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Beware, consumer whiplash!
Arvind Singhal | March 23, 2006
The roads are choked, the airports look no better than railway stations, power outages now common even in metros such as Mumbai, and water supply rationing commencing even before the onset of summer.
What is more galling is the inadequacy of even the 'private' infrastructure, which should have been in place since the economy has been showing sustained upswing for 8-10 years.
Airlines--especially private ones like Jet--have not kept up to date with the overall growth in customer traffic. One only has to try to reach one of the customer service numbers for making any changes in reservations or tele-check in to notice the abominable increase in waiting time in the last few months. Getting a decent room at short notice in any of the major cities is becoming next to impossible despite being forced to pay a king's ransom.
What is most disconcerting is the very visible deterioration in the customer service orientation--some of the so-called luxury hotels in Mumbai and Bangalore have not even bothered to upgrade basic plumbing and furnishing to keep up with international benchmarks.
Users of mobile networks in major cities across India would have noticed the creeping degradation of service including access. Wireless data services now operate at a snail's throughput compared to when they were launched a couple of years ago. At most of the leading modern retailers, the time taken to check-out has worsened and the availability of trained sales associates on the shop floor has become more constrained.
Ironically, since the financial performance of almost all such consumer goods and service providers has surged remarkably, and the stock market has been rewarding the shareholders of such businesses beyond their wildest expectations, the top managements of these companies have every reason to feel smug or, worse, give short shrift to what their customers rightly deserve.
Fortunately, our democracy allows us to display our impatience with the political leadership if they do not respond to basic civic and economic needs of the society. Many recent elections have repeatedly proven that good governance cannot be superseded by any other issue, no matter how emotive it may be.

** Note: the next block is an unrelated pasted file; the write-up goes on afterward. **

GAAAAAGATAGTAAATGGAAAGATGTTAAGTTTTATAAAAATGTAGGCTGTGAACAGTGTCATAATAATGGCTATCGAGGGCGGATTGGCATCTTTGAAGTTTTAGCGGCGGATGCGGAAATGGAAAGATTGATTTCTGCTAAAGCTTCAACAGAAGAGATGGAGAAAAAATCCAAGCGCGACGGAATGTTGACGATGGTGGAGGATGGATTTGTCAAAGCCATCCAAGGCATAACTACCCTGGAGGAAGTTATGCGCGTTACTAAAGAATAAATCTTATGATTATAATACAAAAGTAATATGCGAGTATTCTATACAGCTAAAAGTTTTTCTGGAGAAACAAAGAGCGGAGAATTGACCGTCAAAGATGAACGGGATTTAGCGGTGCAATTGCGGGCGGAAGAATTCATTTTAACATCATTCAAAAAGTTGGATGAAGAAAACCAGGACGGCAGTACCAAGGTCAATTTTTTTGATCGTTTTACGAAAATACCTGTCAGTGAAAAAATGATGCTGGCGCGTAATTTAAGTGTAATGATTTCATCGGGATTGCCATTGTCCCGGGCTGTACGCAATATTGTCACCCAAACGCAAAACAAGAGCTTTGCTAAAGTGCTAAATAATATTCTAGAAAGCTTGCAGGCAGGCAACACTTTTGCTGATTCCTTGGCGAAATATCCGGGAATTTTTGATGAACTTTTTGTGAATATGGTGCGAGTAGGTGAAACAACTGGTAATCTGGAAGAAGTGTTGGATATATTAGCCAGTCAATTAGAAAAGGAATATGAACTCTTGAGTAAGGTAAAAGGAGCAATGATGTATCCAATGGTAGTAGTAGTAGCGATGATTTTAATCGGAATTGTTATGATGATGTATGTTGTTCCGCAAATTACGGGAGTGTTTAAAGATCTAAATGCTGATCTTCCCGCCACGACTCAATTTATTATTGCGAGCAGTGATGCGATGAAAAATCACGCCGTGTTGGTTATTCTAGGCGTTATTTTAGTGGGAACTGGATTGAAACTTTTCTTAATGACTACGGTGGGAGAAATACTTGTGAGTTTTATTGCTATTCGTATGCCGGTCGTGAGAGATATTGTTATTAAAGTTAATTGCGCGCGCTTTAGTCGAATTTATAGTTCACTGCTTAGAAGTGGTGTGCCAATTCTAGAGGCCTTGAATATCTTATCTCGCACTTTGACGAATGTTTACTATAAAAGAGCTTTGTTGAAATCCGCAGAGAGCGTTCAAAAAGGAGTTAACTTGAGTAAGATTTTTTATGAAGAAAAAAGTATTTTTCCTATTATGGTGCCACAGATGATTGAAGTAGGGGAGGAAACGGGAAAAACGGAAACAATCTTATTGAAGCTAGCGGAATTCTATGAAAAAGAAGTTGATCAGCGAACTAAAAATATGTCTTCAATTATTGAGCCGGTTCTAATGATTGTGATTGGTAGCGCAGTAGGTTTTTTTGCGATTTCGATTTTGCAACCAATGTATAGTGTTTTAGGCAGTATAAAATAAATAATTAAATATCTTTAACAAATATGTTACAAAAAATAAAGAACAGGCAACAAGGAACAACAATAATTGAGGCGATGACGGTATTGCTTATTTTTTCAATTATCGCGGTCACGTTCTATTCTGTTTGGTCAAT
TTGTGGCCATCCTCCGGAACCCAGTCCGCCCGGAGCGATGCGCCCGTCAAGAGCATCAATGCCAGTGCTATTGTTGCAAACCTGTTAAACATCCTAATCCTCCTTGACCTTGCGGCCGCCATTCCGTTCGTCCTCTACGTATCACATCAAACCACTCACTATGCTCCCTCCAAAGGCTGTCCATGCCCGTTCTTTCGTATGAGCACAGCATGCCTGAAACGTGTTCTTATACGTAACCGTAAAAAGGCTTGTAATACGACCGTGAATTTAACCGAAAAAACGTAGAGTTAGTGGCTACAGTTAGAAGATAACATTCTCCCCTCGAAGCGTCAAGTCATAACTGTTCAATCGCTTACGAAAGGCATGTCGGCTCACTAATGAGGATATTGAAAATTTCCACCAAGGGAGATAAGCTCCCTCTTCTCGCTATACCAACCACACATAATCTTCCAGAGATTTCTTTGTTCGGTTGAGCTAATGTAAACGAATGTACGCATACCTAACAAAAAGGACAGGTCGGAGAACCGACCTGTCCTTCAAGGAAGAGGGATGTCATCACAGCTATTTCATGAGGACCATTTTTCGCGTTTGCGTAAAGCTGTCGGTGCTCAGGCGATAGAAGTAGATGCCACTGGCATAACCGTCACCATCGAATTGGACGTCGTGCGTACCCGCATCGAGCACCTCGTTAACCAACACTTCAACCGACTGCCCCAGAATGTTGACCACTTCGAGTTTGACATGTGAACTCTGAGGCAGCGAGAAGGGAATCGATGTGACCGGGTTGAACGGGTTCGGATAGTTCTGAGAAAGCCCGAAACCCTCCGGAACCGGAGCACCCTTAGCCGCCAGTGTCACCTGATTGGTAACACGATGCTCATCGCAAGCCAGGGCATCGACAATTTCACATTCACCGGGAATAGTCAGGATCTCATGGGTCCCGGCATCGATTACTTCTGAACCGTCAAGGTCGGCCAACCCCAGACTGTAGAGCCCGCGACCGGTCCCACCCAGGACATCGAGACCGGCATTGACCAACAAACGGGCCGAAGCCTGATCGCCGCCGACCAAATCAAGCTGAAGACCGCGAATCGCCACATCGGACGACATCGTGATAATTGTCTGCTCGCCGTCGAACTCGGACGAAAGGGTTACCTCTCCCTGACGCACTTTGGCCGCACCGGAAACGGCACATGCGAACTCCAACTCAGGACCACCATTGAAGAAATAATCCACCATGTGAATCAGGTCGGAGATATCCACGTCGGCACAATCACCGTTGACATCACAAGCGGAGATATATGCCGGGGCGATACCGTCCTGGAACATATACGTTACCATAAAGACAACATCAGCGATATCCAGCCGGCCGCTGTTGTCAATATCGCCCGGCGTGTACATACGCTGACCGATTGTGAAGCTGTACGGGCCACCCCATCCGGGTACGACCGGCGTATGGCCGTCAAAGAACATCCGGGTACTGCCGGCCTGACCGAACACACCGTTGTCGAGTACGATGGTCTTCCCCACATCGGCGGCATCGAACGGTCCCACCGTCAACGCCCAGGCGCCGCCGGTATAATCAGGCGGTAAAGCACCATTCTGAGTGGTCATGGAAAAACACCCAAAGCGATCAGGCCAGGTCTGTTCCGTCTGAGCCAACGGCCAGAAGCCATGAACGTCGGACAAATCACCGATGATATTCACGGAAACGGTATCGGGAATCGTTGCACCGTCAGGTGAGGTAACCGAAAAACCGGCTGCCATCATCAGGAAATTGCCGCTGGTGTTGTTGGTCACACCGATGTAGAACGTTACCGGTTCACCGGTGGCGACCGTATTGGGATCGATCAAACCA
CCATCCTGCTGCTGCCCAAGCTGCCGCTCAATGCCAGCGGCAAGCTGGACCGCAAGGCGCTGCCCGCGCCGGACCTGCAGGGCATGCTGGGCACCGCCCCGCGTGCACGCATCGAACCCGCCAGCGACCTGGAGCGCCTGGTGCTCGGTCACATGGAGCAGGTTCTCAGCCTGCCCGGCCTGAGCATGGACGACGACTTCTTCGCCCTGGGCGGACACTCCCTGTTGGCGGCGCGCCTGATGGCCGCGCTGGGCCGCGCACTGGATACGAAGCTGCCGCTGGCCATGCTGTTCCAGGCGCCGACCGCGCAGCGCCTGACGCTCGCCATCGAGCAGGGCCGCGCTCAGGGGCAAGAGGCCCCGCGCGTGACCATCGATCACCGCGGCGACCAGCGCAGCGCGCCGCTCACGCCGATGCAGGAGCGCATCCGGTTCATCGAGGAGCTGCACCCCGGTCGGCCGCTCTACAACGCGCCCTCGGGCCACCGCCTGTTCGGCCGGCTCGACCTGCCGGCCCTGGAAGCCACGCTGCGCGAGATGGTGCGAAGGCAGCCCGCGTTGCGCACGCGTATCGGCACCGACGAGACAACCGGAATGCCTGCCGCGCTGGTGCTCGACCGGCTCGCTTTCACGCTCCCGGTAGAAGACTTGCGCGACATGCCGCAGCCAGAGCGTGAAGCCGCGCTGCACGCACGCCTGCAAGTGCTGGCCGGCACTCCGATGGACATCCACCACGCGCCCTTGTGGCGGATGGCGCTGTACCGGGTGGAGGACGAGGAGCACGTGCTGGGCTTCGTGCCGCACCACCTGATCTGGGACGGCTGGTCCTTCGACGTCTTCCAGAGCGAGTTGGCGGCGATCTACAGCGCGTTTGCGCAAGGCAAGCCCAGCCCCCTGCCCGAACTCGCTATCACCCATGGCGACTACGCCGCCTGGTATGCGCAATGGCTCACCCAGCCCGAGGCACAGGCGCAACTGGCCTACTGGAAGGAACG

Likewise, the economic liberalisation of the last 15 years or so is now finally leading to a situation where very shortly, Indian consumers will be able to vote with their wallets as well. Kingfisher has already demonstrated in a short span of time that it can be a very worthy competitor to the current full-service leaders in the airline sector.
In the hospitality sector, the good news for the harassed business and leisure travellers may still be a good 2-3 years away, but it will happen once the various projects that have now been announced come to the market. In the case of telecom services, probably the government will have to intervene to ensure that all service providers adhere to basic quality parameters.
However, number portability, now likely to become a reality in the current year, can put some desired pressure on the service providers. As far as retail businesses are concerned, India is truly poised for a revolution within three years.
While it may be a while for the rural consumers to benefit from this change, almost all urban centres will see the (positive) impact of the mega change that is in the offing on account of some really powerful and exceptionally successful new entrants in this sector.
Much like the futility of predicting the voters' intentions through psephology and exit polls, I believe that the current tools used by various businesses to measure customer satisfaction and customer loyalty can at best give flawed insights into the consumers' minds, and, at worst, make a totally incorrect prediction of their future behaviour.
This may be on account of a host of factors including that fact that Indian consumers are yet not publicly vociferous, there are no "Ralph Naders" providing a beacon to the under-served customers; majority of Indian consumers are very young and many of them have only recently acquired some financial independence of their own, and most of them have yet to experience what truly good quality means either for products or for intangible services.
However, what is certain is that these consumers will learn very fast, and with increasing confidence and higher international exposure, they will start expressing their opinions loud and clear. They will also be willing to switch loyalty the very first time they believe someone can provide better product or service than the current options.
What should the fortunate beneficiaries of the current economic boom do? Many are expanding capacity, rightly, but probably not fast enough, leaving them vulnerable to new entrants who could get an opportunity to fill in the demand-supply gap. What they should be doing, but are not doing anything at all, or at best, very little, is to use a part of their windfall to upgrade quality and service standards beyond consumers' expectation.
Time and again, delighting consumers by exceeding expectation has been proven to be the most efficient tool for generating and retaining customer loyalty. Time and again, shortchanging consumers has also proven to be the surest way of fading into history!
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